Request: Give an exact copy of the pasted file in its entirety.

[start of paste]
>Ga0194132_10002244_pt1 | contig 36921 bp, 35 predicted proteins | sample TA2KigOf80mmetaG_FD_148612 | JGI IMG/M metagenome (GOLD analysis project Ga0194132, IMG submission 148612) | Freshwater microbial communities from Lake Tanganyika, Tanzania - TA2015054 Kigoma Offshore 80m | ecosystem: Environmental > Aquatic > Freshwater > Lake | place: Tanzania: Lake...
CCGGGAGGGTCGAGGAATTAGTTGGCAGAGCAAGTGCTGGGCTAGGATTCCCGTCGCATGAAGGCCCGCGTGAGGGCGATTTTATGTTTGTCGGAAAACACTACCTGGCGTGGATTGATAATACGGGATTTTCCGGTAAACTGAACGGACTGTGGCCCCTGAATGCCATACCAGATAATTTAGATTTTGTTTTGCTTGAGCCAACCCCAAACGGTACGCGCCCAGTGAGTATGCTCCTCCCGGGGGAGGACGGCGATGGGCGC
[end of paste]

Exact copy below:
>Ga0194132_10002244_pt1 | contig 36921 bp, 35 predicted proteins | sample TA2KigOf80mmetaG_FD_148612 | JGI IMG/M metagenome (GOLD analysis project Ga0194132, IMG submission 148612) | Freshwater microbial communities from Lake Tanganyika, Tanzania - TA2015054 Kigoma Offshore 80m | ecosystem: Environmental > Aquatic > Freshwater > Lake | place: Tanzania: Lake...
CCGGGAGGGTCGAGGAATTAGTTGGCAGAGCAAGTGCTGGGCTAGGATTCCCGTCGCATGAAGGCCCGCGTGAGGGCGATTTTATGTTTGTCGGAAAACACTACCTGGCGTGGATTGATAATACGGGATTTTCCGGTAAACTGAACGGACTGTGGCCCCTGAATGCCATACCAGATAATTTAGATTTTGTTTTGCTTGAGCCAACCCCAAACGGTACGCGCCCAGTGAGTATGCTCCTCCCGGGGGAGGACGGCGATGGGCGC